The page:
Italy's parliament gave its first nod yesterday to a draft law drastically cutting the duration of trials, a measure critics say is tailor-made to stop pending court cases against Silvio Berlusconi.
The Senate, where the Prime Minister has an ample majority, approved the so-called "short trial" draft bill – one of the most radical reforms of Italy's snail-paced justice system since the end of the Second World War – by 163 to 130 votes. It will now go before the lower house, where it is all but certain to get the green light.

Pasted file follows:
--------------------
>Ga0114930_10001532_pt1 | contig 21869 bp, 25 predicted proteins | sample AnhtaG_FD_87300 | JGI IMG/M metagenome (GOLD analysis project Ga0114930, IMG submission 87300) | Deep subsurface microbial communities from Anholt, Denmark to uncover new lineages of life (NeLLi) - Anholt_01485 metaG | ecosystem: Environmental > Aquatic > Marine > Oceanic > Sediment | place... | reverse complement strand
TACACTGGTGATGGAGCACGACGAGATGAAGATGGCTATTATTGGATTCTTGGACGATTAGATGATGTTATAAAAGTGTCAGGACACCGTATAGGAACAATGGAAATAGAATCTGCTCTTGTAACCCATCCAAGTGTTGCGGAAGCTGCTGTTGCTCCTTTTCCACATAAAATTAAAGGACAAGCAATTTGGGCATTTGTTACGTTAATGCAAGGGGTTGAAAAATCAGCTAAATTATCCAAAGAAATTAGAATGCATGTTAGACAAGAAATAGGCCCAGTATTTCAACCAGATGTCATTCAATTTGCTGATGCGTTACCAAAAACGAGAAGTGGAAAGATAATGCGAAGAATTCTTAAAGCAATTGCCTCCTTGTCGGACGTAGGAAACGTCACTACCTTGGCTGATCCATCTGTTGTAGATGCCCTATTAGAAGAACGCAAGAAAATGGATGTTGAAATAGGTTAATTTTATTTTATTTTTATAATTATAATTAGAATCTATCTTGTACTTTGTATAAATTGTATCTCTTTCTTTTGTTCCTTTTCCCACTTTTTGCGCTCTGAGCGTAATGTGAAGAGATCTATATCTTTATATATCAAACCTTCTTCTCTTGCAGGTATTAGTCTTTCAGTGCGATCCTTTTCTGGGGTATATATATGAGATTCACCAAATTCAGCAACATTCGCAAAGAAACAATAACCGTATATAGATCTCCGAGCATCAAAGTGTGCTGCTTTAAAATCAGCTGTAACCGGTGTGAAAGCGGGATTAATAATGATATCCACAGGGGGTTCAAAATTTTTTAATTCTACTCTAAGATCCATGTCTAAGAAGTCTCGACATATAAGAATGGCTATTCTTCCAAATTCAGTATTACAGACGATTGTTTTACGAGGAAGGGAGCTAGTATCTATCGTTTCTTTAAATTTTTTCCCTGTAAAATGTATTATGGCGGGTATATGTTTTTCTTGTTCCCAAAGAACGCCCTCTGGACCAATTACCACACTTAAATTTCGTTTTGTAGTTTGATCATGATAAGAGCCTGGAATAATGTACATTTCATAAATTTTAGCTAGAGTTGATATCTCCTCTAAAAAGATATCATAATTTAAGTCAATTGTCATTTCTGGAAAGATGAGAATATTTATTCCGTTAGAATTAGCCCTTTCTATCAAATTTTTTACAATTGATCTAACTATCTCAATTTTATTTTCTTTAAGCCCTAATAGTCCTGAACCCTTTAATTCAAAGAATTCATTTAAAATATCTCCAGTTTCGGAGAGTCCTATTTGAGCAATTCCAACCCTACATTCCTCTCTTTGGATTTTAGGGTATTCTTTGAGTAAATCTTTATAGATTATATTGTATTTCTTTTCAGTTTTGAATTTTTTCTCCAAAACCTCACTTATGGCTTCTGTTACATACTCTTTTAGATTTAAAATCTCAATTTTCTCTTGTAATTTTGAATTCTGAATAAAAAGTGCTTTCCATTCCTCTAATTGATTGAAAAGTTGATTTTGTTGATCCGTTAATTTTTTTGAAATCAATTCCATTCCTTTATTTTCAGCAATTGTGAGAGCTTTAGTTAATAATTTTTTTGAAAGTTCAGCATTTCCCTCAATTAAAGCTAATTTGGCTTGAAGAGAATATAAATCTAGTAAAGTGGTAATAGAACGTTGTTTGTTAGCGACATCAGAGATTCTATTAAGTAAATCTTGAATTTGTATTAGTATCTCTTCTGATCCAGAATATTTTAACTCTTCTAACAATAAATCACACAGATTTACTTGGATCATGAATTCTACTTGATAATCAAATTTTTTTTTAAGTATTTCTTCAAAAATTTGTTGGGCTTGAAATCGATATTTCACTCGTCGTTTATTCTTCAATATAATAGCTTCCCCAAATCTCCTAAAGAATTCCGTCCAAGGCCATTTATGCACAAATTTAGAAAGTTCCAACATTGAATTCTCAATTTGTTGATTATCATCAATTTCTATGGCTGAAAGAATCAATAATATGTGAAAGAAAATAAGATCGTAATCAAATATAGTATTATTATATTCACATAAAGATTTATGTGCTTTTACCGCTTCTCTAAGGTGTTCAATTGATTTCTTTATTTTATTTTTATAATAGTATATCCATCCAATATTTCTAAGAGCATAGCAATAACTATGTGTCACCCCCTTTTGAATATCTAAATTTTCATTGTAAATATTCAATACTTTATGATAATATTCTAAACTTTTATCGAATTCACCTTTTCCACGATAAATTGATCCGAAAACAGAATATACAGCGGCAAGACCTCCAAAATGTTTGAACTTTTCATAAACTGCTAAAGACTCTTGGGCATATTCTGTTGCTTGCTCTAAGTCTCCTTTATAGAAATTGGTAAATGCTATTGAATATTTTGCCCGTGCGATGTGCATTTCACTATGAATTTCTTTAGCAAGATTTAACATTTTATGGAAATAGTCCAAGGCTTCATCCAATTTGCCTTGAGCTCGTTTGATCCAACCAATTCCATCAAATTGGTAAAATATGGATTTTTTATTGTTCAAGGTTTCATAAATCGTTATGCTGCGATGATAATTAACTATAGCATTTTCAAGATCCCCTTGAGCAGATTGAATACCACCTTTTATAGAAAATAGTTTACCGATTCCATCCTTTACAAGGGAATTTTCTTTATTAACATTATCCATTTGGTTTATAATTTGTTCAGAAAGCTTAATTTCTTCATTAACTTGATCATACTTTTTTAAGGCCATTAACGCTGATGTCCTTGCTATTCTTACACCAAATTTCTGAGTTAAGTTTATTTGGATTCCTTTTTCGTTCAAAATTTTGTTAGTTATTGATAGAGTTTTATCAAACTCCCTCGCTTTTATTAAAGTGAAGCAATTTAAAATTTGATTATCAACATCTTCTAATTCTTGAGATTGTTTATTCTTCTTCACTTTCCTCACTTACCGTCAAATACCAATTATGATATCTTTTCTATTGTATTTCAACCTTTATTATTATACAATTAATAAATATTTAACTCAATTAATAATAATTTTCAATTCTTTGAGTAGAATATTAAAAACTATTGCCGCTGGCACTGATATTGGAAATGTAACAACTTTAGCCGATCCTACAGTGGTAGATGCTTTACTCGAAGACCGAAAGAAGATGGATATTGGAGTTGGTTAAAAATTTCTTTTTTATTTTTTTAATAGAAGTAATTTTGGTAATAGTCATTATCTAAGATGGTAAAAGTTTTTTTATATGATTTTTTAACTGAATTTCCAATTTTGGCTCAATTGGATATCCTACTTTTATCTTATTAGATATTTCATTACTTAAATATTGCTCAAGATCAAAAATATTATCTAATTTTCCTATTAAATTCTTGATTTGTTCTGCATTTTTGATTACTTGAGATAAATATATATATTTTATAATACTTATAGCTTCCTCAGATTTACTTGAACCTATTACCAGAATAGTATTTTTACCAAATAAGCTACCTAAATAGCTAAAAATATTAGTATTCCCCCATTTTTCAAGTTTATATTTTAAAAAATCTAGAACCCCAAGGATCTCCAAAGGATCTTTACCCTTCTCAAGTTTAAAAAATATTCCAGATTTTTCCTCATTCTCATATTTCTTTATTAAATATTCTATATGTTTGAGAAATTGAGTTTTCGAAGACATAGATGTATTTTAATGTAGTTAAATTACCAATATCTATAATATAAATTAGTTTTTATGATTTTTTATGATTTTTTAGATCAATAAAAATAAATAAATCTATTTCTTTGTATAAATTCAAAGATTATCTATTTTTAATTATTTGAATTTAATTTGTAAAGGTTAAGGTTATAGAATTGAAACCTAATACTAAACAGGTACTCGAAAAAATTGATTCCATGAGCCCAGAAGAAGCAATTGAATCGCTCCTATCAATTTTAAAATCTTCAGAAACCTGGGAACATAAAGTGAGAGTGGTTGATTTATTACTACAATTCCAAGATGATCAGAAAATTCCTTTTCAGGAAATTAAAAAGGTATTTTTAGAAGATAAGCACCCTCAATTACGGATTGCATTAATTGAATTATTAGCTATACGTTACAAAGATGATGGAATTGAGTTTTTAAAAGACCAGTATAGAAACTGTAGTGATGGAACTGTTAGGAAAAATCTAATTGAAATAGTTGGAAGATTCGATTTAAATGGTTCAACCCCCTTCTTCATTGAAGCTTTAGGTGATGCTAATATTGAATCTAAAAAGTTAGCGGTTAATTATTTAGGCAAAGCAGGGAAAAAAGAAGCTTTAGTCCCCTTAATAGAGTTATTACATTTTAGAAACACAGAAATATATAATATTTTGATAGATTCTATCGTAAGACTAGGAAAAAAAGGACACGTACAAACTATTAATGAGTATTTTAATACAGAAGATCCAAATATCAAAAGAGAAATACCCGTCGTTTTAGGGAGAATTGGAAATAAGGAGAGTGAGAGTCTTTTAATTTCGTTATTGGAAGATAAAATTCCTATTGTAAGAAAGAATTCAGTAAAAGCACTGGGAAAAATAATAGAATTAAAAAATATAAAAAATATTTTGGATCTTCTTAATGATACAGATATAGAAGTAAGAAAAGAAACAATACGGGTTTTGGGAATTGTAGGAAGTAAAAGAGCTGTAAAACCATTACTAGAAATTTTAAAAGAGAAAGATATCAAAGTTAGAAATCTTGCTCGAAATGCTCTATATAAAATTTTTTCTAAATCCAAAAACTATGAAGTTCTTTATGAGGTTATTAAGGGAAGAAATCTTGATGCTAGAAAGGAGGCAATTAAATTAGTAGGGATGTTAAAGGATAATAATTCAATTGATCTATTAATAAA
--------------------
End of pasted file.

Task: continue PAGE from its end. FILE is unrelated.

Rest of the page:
The draft law sets a total limit of between six-and-a-half and 10 years on the three stages of court cases – initial trial, first appeal and final appeal – depending on the severity of the crime. Beyond that, the defendant would be automatically acquitted.
Because of its retroactive effect, the measure would effectively terminate two corruption and tax fraud trials against Mr Berlusconi, who denies all charges.Reuse content